The Educational Quality of General Medicine’s Morning Reports of Mashhad’s Teaching Hospitals

Document Type: Original Article

Authors

1 Department of Higher Education Development Planning, Education Development center, Sabzevar University of Medical Sciences, Sabzevar, Iran

2 Department of Pediatrics, Faculty of Medicine, Mashhad University of Medical Sciences, Mashhad, Iran

3 Department of Educational Sciences, Hakim Sabzevari University, Sabzevar, Iran

Abstract

Background: One of the important elements of medical education is morning report. The method of a morning report depends on the addressed group and its purpose. The aim of this study was to evaluate the educational quality of morning report sessions from the perspective of Mashhad’s pediatric interns.
 Methods: The population included pediatric interns of Mashhad University of Medical Sciences. Data were collected by a researcher-made questionnaire. The questionnaire included the interns' attitudes towards the general medicine’s morning report as compared with those of residents. The credibility of the questionnaire was estimated by experts and its reliability was calculated by Cronbach's alpha coefficient of 0.93. Data were analyzed using descriptive statistical methods (mean and standard deviation) and inferential statistics (one-sample T-test) using SPSS 19.
 Results: Investigating 14 items showed that, apart from the mental relaxation item in which t=1.372 was not significant at α = 0.05, the interns recognized all the items as appropriate. According to them, these sessions provide more opportunity for content presentation, question and answer, creating satisfaction, more discussion in different fields, more education and usefulness, and provide further evaluation of interns.
 Conclusion: Based on the findings of this study, from the perspective of pediatric interns, the condition of general medicine’s morning reports in hospitals is favorable.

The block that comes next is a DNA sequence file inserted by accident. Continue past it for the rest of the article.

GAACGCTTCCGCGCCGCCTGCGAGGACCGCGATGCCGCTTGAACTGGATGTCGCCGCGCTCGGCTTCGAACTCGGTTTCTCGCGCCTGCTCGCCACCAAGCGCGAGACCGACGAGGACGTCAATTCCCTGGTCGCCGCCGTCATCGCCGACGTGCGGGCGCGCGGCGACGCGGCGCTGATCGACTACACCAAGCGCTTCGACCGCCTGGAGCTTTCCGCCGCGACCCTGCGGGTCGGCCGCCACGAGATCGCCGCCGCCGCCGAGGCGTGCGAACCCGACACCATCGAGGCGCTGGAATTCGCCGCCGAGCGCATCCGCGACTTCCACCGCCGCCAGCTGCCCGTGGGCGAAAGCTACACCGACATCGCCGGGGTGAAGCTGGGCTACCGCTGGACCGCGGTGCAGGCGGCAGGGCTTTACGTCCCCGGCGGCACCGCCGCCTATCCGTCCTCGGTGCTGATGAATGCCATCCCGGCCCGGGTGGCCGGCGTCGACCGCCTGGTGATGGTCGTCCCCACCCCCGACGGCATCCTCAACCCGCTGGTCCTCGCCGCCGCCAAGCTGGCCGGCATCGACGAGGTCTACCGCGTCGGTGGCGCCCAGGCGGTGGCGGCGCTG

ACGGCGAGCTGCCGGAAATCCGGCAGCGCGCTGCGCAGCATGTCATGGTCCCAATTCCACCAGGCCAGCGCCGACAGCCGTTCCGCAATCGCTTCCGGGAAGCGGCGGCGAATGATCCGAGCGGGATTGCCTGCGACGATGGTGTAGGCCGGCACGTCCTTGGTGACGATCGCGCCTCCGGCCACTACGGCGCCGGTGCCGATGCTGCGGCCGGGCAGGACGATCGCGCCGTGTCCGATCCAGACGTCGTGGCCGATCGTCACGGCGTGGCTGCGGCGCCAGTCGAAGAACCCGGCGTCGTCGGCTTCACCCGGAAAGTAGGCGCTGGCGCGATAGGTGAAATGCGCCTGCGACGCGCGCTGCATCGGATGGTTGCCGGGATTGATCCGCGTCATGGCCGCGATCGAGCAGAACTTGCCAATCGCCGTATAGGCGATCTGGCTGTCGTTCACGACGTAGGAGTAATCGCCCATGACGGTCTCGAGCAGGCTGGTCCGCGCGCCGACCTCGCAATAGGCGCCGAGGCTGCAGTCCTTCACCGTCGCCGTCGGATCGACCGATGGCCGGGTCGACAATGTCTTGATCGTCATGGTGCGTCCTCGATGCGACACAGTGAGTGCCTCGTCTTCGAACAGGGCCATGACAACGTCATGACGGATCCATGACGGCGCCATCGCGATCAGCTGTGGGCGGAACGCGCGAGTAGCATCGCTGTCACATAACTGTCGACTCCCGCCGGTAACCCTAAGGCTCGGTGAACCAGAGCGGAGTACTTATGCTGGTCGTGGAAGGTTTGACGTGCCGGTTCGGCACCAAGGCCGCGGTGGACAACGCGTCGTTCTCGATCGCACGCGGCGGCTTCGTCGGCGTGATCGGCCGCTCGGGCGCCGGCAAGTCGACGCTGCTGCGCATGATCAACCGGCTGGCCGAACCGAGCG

Keywords

Main Subjects


 Introduction

 One of the most important components of medical education is the morning report. The morning report is a kind of patient-based conference in which professors, residents and other medical students gather to discuss about patients (1). In other words, morning report is an educational process in which participants try to solve a diagnostic problem by discussing about cases (2). Therefore, the purpose is to provide education based on the introduction of newly admitted patients and discussion of problems, how to handle and ultimately the diagnosis and treatment. Morning report is an inseparable element of educational programs for medical students, interns and specialized residents, especially in pediatrics and internal medicine (3).

 The morning report was initially conducted in non-teaching hospitals. Before the daily practice, physicians and shift nurses reported patients' problems to the head of the ward (4). The purpose of this program was changed in educational hospitals (5). As a result, morning reports are considered as one of the key elements in the medical students' curriculum. Studies show that this session is the most valuable educational conference in hospital wards (1) and is recognized as a tool for evaluating clinical services for quality assurance. Among its other roles are its impact on teaching, communication skills training and socialization of learners, improvement of professional indices, strengthening of thinking skills, questioning and problem solving, assessment of students' performance and discussion about the desired or undesired consequences of the measures taken (6). The main applications of morning reports include gaining an overview of the activities carried out in the ward, analysing various diagnostic and therapeutic aspects of patients, recognizing undesirable events and their causes, and interacting with the medical staff (7 , 8). In general, the main purpose of morning reports is education (9).